The Corporation for Enterprise Development’s (CFED) Assets & Opportunity Scorecard was released on Monday. The news isn’t rosy for Oregon. However, we know that there are steps we can take and that working together we can remove the barriers to opportunity that persist.
Oregon Ranks 26th Overall in Financial Security of Residents
Here’s the analysis from CFED:
36 percent of Oregon’s households are locked into a “new normal” of perpetual financial insecurity, unable to build the savings needed to last even three months in the event of an emergency… The situation is most dire for households of color.
CFED goes on to cite homeownership rates which remain “at historic lows, falling to 63.1%.” Many Oregonians, especially those of color, struggle to afford basic health care, graduate from high school and college, save money and own thriving businesses.
This report is sobering. We have a lot of work to do to reverse the impact of past policy choices, a lack of follow through on policy beginnings, or adequate funding for strategies we’ve adopted. We have a roadmap and a foundation of strong policy. We just need to finish the job.
Savings, Assets and College
We have one solution to some of the issues the Scorecard raises. The Oregon Individual Development Account (IDA) Initiative helps people with low incomes buy homes, earn degrees and start small businesses. Perhaps most importantly, it also teaches people great savings habits. In a recent report on the Initiative, we found nearly 5,000 people opened IDAs between 2012 and 2015, reaching people of color in all age groups – especially people who identify as Hispanic or Latino. In 2015, the Oregon Legislature renewed the Tax Credit that funds the IDA for 6 more years, which should have a huge impact on thousands of people in communities across Oregon.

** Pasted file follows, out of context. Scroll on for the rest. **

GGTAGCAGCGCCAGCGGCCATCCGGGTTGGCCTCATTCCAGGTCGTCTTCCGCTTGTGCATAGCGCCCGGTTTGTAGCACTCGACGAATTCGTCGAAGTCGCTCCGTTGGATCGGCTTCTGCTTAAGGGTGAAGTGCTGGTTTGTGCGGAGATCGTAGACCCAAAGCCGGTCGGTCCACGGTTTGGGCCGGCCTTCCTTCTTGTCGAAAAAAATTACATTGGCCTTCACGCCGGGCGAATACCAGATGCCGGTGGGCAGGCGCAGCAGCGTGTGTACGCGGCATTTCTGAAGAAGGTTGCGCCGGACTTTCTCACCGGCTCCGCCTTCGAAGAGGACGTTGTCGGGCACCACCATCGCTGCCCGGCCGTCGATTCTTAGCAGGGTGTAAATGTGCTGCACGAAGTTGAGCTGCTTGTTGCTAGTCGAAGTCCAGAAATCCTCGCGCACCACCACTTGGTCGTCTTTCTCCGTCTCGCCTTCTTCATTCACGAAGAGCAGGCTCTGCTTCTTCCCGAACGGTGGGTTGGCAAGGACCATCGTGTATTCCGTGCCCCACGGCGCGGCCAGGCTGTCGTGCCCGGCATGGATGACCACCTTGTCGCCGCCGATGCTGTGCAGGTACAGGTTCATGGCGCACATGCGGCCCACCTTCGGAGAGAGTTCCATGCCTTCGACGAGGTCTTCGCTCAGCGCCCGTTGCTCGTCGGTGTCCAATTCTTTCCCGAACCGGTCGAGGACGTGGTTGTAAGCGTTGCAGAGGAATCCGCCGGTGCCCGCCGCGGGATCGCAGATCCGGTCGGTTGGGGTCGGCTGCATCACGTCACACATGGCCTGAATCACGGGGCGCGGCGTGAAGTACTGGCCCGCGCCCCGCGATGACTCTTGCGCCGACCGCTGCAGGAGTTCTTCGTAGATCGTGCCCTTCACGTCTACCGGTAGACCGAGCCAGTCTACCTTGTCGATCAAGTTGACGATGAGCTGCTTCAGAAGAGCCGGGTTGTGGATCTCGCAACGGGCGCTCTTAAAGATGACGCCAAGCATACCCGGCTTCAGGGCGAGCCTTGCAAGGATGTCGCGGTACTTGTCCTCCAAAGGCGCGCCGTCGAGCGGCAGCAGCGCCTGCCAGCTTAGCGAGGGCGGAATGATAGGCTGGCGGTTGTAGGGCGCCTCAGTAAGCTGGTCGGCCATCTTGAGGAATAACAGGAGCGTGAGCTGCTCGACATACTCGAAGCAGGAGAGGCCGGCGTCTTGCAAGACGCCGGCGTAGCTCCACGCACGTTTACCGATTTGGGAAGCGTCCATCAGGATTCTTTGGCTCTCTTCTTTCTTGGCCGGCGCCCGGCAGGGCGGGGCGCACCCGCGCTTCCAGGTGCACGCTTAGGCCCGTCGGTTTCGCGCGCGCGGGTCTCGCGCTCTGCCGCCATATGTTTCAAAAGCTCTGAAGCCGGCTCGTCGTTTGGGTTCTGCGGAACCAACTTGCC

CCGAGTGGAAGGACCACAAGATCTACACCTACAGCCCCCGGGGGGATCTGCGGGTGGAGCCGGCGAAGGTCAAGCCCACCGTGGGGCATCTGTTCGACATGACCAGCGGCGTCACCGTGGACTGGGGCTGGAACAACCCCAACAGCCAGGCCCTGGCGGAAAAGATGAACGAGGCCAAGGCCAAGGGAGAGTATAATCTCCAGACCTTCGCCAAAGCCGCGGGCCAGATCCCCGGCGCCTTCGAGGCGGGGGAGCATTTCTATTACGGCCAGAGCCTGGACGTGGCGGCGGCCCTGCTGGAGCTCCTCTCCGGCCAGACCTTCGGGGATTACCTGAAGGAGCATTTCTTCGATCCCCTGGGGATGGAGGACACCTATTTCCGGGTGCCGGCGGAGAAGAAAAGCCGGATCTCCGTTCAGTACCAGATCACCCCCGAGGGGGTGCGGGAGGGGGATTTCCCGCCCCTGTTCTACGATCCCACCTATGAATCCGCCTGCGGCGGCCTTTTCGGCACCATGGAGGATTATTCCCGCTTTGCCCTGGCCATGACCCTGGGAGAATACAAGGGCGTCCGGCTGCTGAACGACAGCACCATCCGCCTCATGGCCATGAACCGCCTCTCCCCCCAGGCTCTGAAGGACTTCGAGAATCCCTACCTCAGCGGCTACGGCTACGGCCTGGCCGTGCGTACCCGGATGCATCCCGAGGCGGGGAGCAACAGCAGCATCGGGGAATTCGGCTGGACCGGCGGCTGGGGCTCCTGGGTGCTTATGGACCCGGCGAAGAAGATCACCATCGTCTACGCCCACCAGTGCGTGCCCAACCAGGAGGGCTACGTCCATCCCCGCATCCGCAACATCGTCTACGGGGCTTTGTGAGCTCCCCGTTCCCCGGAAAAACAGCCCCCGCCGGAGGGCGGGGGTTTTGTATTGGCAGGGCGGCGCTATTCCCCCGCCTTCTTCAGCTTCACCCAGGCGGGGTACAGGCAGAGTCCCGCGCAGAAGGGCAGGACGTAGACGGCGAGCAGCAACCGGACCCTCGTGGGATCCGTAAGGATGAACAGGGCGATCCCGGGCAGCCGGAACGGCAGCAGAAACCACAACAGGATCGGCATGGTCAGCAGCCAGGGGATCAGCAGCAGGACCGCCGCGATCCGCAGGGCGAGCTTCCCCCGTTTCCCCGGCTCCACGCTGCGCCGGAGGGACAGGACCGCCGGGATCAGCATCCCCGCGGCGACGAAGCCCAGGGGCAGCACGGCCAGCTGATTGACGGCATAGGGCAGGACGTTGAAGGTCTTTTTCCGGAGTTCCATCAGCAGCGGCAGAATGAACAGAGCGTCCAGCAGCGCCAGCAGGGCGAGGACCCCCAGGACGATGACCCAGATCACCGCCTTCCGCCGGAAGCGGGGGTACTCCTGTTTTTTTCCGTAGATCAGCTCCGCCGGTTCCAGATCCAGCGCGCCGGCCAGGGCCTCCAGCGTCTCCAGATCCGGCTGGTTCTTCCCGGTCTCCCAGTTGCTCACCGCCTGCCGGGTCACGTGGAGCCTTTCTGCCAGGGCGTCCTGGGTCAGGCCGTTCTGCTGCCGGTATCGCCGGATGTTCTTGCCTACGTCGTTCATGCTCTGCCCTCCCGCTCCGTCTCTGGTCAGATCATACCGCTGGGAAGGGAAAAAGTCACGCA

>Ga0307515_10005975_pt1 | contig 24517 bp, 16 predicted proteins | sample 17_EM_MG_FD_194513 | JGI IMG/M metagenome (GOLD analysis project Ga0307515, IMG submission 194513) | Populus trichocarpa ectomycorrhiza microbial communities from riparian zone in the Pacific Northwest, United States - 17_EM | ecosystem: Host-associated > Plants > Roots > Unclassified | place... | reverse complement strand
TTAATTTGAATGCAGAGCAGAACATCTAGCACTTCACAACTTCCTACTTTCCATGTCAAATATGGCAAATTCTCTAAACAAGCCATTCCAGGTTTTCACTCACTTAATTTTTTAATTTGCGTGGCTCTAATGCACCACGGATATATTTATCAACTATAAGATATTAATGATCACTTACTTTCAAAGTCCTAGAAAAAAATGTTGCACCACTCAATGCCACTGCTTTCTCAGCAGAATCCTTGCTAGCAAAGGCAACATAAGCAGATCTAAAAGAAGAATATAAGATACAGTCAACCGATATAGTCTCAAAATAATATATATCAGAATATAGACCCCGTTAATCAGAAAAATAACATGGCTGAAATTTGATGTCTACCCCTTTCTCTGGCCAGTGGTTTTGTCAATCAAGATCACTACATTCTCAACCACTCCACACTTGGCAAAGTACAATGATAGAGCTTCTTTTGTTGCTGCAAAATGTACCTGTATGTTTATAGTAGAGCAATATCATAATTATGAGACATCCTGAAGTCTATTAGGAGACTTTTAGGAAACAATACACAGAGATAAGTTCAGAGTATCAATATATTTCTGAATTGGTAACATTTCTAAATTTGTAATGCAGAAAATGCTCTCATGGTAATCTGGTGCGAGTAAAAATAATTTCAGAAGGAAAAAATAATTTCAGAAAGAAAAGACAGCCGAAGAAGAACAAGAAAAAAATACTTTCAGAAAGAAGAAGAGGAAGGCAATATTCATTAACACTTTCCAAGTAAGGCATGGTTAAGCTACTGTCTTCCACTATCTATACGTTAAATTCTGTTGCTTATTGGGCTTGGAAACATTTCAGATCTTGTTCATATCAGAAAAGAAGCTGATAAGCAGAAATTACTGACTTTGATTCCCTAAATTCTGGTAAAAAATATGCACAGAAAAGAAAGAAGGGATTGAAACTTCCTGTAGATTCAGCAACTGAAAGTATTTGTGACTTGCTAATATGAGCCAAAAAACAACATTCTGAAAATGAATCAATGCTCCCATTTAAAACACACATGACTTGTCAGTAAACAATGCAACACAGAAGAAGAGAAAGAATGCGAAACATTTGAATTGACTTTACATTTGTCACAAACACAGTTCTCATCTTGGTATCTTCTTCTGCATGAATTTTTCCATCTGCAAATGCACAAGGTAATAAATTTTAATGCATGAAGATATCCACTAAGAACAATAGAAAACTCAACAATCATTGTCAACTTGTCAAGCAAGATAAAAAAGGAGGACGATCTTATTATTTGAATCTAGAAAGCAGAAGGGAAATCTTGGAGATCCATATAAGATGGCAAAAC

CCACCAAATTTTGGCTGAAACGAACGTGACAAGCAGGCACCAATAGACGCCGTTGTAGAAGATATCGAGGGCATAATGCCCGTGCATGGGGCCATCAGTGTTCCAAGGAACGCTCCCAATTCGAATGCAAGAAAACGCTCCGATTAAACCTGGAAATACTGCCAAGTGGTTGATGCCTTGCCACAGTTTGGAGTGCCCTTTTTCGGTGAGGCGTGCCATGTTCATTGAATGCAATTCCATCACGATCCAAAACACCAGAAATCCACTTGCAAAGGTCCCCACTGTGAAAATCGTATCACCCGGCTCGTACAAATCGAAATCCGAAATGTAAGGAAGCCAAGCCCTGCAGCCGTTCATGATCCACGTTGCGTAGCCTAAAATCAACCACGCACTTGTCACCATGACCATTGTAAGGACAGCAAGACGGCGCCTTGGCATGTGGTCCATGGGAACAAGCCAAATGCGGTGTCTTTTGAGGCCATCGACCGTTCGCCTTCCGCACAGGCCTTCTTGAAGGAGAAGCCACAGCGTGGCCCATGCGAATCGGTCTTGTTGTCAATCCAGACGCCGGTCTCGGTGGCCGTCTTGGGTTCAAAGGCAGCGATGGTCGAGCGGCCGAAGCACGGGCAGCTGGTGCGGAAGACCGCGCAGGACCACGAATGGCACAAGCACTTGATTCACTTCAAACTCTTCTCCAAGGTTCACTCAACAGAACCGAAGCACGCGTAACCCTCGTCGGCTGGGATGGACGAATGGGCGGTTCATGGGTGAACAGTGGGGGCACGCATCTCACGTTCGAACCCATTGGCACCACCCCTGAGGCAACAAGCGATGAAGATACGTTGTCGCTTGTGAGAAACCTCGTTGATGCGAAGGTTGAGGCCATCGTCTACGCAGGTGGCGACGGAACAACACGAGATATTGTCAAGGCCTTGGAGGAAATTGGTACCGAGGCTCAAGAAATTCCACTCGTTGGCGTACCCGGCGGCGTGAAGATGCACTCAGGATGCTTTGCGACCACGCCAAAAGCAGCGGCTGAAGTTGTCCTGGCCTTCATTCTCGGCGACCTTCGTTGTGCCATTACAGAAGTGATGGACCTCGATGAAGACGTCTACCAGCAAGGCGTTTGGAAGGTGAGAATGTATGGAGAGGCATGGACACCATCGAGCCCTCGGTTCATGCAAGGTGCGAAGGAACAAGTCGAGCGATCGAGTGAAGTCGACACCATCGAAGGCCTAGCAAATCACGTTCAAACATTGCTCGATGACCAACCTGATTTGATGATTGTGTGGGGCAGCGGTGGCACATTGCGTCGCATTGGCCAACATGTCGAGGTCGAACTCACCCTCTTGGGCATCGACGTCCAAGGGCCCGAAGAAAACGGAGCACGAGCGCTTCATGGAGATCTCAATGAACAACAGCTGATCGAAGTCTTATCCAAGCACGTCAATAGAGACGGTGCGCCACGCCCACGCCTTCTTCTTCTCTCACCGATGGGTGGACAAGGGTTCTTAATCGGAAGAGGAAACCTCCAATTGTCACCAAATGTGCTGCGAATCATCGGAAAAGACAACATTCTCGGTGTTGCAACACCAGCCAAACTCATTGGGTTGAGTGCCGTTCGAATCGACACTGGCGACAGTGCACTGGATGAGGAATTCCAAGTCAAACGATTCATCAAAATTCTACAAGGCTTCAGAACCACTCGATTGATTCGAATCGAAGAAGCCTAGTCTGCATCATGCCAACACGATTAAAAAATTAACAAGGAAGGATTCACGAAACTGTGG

In addition to our work with IDAs, NP has begun – along with the other members of the Oregon Asset Building Coalition – a campaign to introduce a new vehicle that will help people save – Children’s Savings Accounts (CSAs). CSAs are a promising strategy to get more kids to go to and complete college. In fact, kids from families with moderate to low incomes who have as little as $500 in an account in their name are three times more likely to attend college and four times more likely to graduate. CSAs become a powerful tool to build a stronger, more equitable Oregon with kids ready to take on 21st-century challenges.
An informational hearing about CSAs will be held in late February at the Oregon Capitol and will likely be a precursor to legislation in 2017.
Working on Oregon’s “D” Grade in Housing
The Scorecard shined a light on Oregon’s housing crisis. That’s why in the short, one-month long legislative session housing advocates are putting forth an ambitious plan.
The legislature can do three big things in February to help out Oregonians:
- Protect tenants from being evicted for no reason and give longer notice for rent increases. Low vacancy rates and high rents mean homelessness when people lose their housing.
- Invest money and strengthen tools to preserve the affordable homes we have, create more affordable housing, and prevent and end homelessness.
- End a statewide ban that prevents cities from using tools that would help them create balance in their communities – also called “inclusionary zoning.”
Homeownership was a red flag on the Scorecard. Inclusionary zoning offers the hope that local governments could require developers to set aside a certain amount of new homes being built as affordable. This could increase access to homeownership and prevent displacement of communities of color.
The 2016 Assets & Opportunity Scorecard will help guide efforts as we look ahead to the next long legislative session in 2017 and a concerted effort to increase access to homeownership and other asset building opportunities for Oregonians.